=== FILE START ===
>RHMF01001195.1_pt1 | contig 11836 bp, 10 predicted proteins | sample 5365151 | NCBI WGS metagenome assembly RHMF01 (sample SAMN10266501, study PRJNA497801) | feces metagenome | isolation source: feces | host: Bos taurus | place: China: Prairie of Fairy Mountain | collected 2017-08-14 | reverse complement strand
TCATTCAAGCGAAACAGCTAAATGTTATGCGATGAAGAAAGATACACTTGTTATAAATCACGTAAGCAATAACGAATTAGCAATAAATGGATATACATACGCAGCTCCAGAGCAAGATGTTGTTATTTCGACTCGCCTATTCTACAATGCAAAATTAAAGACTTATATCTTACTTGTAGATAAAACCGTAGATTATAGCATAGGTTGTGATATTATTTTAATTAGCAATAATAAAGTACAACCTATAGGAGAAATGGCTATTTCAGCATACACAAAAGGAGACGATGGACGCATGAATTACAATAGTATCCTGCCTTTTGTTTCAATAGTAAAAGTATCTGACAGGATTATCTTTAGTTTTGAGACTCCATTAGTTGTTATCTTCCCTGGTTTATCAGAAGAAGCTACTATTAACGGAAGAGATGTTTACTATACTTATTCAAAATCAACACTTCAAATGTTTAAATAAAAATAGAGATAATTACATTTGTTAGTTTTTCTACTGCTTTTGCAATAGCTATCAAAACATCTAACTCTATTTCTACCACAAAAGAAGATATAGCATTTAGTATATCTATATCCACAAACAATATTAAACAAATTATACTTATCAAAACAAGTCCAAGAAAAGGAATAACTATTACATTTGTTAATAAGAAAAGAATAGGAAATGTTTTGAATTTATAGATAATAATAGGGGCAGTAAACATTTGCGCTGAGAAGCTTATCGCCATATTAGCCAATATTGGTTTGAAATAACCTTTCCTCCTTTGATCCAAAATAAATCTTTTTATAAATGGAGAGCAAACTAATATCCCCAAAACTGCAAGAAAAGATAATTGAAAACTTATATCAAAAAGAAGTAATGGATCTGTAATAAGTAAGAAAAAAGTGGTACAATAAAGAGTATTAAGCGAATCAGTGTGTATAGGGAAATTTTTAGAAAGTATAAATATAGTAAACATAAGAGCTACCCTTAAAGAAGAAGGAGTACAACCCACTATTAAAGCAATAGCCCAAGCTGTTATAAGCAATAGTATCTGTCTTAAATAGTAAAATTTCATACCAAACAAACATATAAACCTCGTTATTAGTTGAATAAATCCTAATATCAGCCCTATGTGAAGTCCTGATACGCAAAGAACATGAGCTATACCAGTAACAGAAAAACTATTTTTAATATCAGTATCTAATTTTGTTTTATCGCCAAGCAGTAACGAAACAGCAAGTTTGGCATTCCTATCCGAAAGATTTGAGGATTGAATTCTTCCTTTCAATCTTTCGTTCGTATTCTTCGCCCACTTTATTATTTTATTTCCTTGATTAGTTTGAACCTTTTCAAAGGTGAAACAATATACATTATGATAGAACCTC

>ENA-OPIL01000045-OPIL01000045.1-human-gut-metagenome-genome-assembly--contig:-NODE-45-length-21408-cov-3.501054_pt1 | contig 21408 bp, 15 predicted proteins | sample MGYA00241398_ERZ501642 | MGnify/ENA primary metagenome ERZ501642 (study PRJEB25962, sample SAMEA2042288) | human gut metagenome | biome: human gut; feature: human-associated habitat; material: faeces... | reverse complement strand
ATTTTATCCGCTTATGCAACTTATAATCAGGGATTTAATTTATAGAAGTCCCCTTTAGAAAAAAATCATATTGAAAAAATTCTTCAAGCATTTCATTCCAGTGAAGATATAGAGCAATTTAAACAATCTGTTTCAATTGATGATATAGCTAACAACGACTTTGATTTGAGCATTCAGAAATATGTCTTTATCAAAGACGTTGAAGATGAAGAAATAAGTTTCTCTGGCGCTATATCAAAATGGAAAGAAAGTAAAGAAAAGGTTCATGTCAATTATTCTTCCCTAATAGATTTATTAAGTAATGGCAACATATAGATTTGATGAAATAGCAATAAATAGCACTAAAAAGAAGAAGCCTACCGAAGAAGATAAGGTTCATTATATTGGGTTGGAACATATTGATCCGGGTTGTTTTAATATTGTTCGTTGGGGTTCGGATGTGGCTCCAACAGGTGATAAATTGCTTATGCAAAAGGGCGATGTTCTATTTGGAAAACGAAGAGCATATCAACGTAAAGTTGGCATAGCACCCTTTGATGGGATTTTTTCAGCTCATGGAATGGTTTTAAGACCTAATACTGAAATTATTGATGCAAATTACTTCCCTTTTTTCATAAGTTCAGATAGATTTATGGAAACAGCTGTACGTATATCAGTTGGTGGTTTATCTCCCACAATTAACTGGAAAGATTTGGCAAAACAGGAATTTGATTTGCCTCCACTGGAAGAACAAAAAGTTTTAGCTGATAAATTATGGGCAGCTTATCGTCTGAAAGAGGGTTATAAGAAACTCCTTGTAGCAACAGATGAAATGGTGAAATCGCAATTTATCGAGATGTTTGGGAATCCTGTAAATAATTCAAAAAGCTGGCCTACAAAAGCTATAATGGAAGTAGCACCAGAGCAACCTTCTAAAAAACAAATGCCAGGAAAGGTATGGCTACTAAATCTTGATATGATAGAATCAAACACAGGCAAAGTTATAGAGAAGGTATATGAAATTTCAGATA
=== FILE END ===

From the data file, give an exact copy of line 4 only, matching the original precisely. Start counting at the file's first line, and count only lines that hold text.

ATTTTATCCGCTTATGCAACTTATAATCAGGGATTTAATTTATAGAAGTCCCCTTTAGAAAAAAATCATATTGAAAAAATTCTTCAAGCATTTCATTCCAGTGAAGATATAGAGCAATTTAAACAATCTGTTTCAATTGATGATATAGCTAACAACGACTTTGATTTGAGCATTCAGAAATATGTCTTTATCAAAGACGTTGAAGATGAAGAAATAAGTTTCTCTGGCGCTATATCAAAATGGAAAGAAAGTAAAGAAAAGGTTCATGTCAATTATTCTTCCCTAATAGATTTATTAAGTAATGGCAACATATAGATTTGATGAAATAGCAATAAATAGCACTAAAAAGAAGAAGCCTACCGAAGAAGATAAGGTTCATTATATTGGGTTGGAACATATTGATCCGGGTTGTTTTAATATTGTTCGTTGGGGTTCGGATGTGGCTCCAACAGGTGATAAATTGCTTATGCAAAAGGGCGATGTTCTATTTGGAAAACGAAGAGCATATCAACGTAAAGTTGGCATAGCACCCTTTGATGGGATTTTTTCAGCTCATGGAATGGTTTTAAGACCTAATACTGAAATTATTGATGCAAATTACTTCCCTTTTTTCATAAGTTCAGATAGATTTATGGAAACAGCTGTACGTATATCAGTTGGTGGTTTATCTCCCACAATTAACTGGAAAGATTTGGCAAAACAGGAATTTGATTTGCCTCCACTGGAAGAACAAAAAGTTTTAGCTGATAAATTATGGGCAGCTTATCGTCTGAAAGAGGGTTATAAGAAACTCCTTGTAGCAACAGATGAAATGGTGAAATCGCAATTTATCGAGATGTTTGGGAATCCTGTAAATAATTCAAAAAGCTGGCCTACAAAAGCTATAATGGAAGTAGCACCAGAGCAACCTTCTAAAAAACAAATGCCAGGAAAGGTATGGCTACTAAATCTTGATATGATAGAATCAAACACAGGCAAAGTTATAGAGAAGGTATATGAAATTTCAGATA